Sunday, March 06, 2011

Surprise! New goal set for self improvement...

A few days ago, I discovered somewhat to my surprise that I had set a new goal for myself: improve my flexibility so that I could touch my forehead to my knee in what is known in Yoga circles as Jansirsasan:

Why was this a surprise, you might ask.Well, a few months ago, a friend who is an avid Yoga disciple and teacher was going through a divorce. She commented that she believed that there is a link between physical and mental flexiblity. That if a guy couldn't touch his toes, he was probably also (mentally and spirtually) a rigid, inflexible person.

You will probably not be surprised to hear that her ex-husband was very inflexible in every aspect (according to my friend, of course). I promptly showed her (and my wife) that I could, in fact, touch my toes.

So I was very glad of that. The reason, though, that I could touch my toes is that I had already been focusing my stretches on improving my flexibility, mostly because it made my back and legs feel better.

When you get right down to it, though, touching one's toes doesn't really make you all that flexible. So I continued to work on my hamstring and leg stretches. And then when I was talking to my wife about my stretching and how I was getting closer and closer to lowering my head all the way to my knees, I realized that in fact I had set a goal for myself of doing just that - and I hadn't even known it! Ah, strange brain....

So now at least twice a day, I tear myself away from my desk, lie down on my mat, do a bunch of abdominals and then focus on my stretches. I am currently about 3 inches away from my knees.

And I have two weeks to close the gap, because that's when I will see my friend again. And I want very much to show her that I can do Jansirsasan (even if I can't necessarily do much of anything else very well in Yoga).

If you are, like me, a programmer who spends hours and hours in front of a computer, I strongly urge you to get into a daily regimen of abdominal exercises and stretching (yoga or otherwise). You will have far fewer problems with your back and hips; your legs will not ache from lack of mobility and tightness.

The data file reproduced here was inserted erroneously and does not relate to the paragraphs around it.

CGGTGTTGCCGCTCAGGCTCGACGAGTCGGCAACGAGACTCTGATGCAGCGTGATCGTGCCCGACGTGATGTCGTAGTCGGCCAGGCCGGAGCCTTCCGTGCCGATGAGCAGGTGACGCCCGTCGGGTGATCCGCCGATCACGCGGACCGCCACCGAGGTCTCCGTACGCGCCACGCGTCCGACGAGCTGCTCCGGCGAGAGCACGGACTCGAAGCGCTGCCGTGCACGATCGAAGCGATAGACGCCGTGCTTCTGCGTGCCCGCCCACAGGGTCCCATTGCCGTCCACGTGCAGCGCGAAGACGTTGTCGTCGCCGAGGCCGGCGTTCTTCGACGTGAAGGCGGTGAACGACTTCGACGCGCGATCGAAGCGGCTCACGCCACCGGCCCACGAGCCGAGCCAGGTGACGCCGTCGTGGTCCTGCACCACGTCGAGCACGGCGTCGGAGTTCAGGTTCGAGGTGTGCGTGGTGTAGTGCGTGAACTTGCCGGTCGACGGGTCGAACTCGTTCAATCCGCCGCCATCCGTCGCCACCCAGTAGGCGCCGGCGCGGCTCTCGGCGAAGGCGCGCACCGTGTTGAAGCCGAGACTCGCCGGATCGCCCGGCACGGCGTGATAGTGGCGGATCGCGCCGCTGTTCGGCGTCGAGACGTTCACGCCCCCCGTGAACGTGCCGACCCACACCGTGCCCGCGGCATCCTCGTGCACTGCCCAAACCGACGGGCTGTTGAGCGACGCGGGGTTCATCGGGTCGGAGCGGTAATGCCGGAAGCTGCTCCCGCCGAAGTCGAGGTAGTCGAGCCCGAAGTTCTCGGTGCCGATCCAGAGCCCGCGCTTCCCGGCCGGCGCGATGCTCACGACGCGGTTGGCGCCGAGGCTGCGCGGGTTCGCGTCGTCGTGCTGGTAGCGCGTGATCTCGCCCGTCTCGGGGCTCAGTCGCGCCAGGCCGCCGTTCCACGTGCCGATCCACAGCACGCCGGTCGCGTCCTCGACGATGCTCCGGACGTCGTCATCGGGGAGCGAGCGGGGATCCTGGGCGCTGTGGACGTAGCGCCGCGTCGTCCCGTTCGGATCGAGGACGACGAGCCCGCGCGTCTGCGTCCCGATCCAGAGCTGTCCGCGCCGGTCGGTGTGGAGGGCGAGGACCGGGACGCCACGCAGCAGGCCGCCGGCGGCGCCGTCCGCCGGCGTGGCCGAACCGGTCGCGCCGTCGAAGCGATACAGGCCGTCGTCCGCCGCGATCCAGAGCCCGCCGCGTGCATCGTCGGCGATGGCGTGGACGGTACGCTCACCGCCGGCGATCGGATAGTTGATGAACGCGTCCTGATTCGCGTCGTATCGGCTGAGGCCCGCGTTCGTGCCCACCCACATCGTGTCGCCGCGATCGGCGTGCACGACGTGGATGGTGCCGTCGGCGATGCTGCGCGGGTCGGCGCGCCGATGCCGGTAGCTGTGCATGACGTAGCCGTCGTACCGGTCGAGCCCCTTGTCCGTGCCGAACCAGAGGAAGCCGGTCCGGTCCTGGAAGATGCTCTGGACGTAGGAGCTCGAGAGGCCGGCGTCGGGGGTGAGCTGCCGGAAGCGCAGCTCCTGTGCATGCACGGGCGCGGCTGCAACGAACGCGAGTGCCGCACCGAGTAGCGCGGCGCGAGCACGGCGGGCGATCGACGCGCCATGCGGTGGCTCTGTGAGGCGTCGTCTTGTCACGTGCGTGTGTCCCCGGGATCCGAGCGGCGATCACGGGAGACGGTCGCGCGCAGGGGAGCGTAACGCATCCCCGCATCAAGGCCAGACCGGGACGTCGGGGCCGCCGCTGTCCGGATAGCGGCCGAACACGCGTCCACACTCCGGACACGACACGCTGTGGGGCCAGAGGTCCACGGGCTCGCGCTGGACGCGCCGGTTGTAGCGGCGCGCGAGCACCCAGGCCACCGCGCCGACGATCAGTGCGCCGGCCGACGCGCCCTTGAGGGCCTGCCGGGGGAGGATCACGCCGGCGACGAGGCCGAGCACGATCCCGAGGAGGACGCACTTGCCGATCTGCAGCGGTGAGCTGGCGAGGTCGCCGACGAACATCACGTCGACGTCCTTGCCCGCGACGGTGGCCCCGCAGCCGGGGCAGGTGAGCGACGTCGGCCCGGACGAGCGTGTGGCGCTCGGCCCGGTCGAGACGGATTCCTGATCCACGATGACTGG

And you will, as a consequence, write better and happier code.


Erik van Roon said...

Oh my god!
Please thank your friend for me.
Because she gave me some very useful insights about myself.
I always though of myself as a (mentally) reasonably flexible person.
But now I understand that the car accident that ruined my back also ruined my personality.
Without me, or anybody around me, even knowing it.
Though I must admit that I was never able to touch my toes, so I've obviously always been rigid.

If you run statistics on a table with a percentage so low, in effect the sample size is 1 row out of the millions in the table, do you expect to get accurate explain plans?
If you base your claims about the relation between mental and physical flexibility on one disappointing marriage, do you expect to get a statistically correct prediction about men in general?

Tim... said...

I love stretching. I'm not sure it makes you mentally more flexible, but I know it chills you out big time.

It's good to have goals, but make sure you don't get all macho about them. Different muscle groups progress at different rates and forcing stretches out of frustration is a good way to get injured fast. If you find yourself holding your breath or grimacing you are not doing it right. :)

Having balance should be your number one priority. Having uneven flexibility can put a lot of strain on your joints.

There are lots of ways to stretch and all have their pros and cons. I've been reading stuff about flexibility for about 26 years. I've written some summary notes about basic approaches here. It mightmgive you some ideas.

Keep us updated with your progress.



Steven Feuerstein said...

Thanks for the advice, Tim.

And regarding your pages on stretching: WOW! What a great resource. Thanks for sharing what you have learned...

Funny, I was just thinking today: "Don't push too hard. When you do that, you know you get injured."


Tim... said...

It's especially true of stretching. It takes time to understand how much you can cope with. Sometimes you feel great and just keep going and going. You don't notice any problems while you are warm. Then the next day you feel crippled. With time you will learn your edge.

One of the reasons Yoga is great is it encourages you to learn about your body, rather than just blasting it. Having said that, it is not the fastest way to get flexible. What you have to do is find the balance between progress and safety that works for you.

Another thing people forget is flexibility without strength actually makes your joints more fragile. Increasing your range of motion is great, but it should not be done at the expense of strength. If you look at all extremely flexible people (yogis, dancers, contortionists, rhythmic gymnasts, martial artists) they are never flimsy. They always work on strength as well as flexibility. A strong muscle is easier to stretch than a weak muscle.

Anyway, I will shut up before I start boring you. :)

If you have any questions feel free to email me. I love talking about this stuff and I've got a long history of stretching, martial arts and Yoga, so I've seen this from several perspectives.